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Enfermería Nefrológica

On-line version ISSN 2255-3517Print version ISSN 2254-2884


SALVADOR LENGUA, Mª Carmen et al. Comparative study between self-locating peritoneal catheters and Tenckhoff catheters with regard to intraperitoneal displacement. Enferm Nefrol [online]. 2012, vol.15, n.3, pp.188-193. ISSN 2255-3517.

The advances made in the field of accesses in peritoneal dialysis raise questions that require discernment and a possible solution. One of the most common causes of mechanical problems is omental entrapment or constipation. Other factors that can affect correct functioning of a peritoneal dialysis catheter is the existence of adhesions and/or hernias in the abdominal area. In our peritoneal dialysis unit, self-locating and non-self-locating (Tenckhoff) catheters are used, and therefore we decided to carry out a study to compare the differences in their operating life. Our aim was to compare the differences concerning complications due to displacement and incorrect positioning between the two types of catheter, and also to evaluate whether obesity, prior abdominal surgery and the time the catheter is in place are variable that affect correct functioning of the catheters. The sample studied comprised patients who are currently active on the peritoneal dialysis programme in our unit. A total of 35 patients were studied. 60% had a self-locating catheter and 40% a Tenckhoff catheter. 37.4% of the patients had undergone abdominal and/or pelvic surgery. Only 28.57% were obese (with a Body Mass Index > 30) with an average weight of 72.8±18.9 Kg. The catheters were implanted using open surgery, local anaesthetic and sedation and therefore in on an ambulatory basis. Random numerical correlation was used for the choice of catheter. The Tenckhoff catheter is a silicon tube with multiple distal orifices and which can have a straight or threaded tip. It also has a Dacron cuff to prevent infections of the orifice. The self-locating catheter has the same form as a Tenckhoff catheter but with a modification. At the distal tip it has an increased diameter of two centimetres, which is the result of adding a 12-gramme weight made of a biocompatible material (tungsten) to favour the positioning of the catheter always in the lower part of the peritoneal cavity, avoiding malfunction due to displacement. To analyse the mechanical complications of both types of catheters we recorded the occasions on which a bowel evacuant (X-Prep) was used and in which surgical repositioning of the catheter had been necessary (using only a guidewire to re-position it and without the need for local anaesthetic). A data compilation sheet was drawn up on which all the variables were noted: sex, age, time on peritoneal dialysis, body mass index, number of displacements, prior abdominal operations, and according the results obtained statistical confirmation was obtained that self-locating catheters present fewer mechanical problems of catheter migration than Tenckhoff catheters. Although it can be seen that in obese patients there is greater tolerance to both types of catheter, with fewer complications. It was also observed that both catheters present more problems after one year following implantation, significantly after 24 months in place. This confirms to us the good placing of the catheters by the surgeon, as at the beginning of implantation there are fewer complications. The mechanical problems presented by both types of catheter have been overcome by administering X-Prep or by re-positioning. There was only one patient who required open surgery to change the catheter, which was self-locating, and it was observed that the problem was caused by the multiple adhesions the patient present without having previously undergone surgery in the abdominal area. This case has led us to consider that patients may present entrapment problems not just because of surgical operations, but also because of their physiology. This study did not compare pain in the two types of catheter. Another study could be carried out evaluating this variable, as the weight in the distal tip of the self-locating catheter could increase the sensation of pain experienced by patients.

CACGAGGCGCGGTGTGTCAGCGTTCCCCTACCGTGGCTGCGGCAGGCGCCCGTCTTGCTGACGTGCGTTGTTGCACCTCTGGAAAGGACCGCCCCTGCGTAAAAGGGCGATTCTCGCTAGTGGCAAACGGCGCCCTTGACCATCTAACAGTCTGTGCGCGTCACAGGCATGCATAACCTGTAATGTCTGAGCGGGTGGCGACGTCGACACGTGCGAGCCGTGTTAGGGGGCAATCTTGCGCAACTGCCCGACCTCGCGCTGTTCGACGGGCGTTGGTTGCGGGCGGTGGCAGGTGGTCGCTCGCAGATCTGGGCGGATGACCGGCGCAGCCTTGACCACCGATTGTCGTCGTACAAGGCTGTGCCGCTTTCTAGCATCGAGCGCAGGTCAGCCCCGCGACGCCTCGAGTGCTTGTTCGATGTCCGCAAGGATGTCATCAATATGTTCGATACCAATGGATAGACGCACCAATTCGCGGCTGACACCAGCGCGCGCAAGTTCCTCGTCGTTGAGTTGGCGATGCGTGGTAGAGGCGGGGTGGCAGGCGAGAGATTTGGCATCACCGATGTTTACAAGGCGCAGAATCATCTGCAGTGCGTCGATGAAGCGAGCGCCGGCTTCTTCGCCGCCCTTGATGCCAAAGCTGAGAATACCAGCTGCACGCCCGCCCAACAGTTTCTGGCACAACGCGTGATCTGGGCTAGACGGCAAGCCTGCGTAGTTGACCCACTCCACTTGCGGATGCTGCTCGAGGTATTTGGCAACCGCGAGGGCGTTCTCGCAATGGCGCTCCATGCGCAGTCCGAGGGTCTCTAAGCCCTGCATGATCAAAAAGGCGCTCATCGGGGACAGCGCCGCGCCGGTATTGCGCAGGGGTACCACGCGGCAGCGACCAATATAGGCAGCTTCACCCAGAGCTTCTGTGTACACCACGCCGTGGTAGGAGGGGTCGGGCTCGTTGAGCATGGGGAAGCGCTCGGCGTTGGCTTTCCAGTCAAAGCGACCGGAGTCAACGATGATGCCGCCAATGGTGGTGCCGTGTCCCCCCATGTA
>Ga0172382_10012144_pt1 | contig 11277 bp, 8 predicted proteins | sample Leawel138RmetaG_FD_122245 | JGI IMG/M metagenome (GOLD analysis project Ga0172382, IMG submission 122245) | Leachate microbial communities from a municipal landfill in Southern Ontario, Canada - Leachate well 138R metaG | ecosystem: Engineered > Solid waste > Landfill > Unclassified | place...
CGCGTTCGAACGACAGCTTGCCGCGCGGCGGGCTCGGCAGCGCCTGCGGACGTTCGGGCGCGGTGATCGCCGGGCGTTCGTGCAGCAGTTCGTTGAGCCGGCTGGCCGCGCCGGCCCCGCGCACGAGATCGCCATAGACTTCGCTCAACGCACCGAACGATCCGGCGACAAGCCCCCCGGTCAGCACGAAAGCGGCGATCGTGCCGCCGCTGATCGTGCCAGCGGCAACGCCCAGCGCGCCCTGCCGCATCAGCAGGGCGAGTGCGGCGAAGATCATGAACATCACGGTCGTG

Keywords : Self-locating catheter; Tenckhoff catheter; Complications; Displacement.

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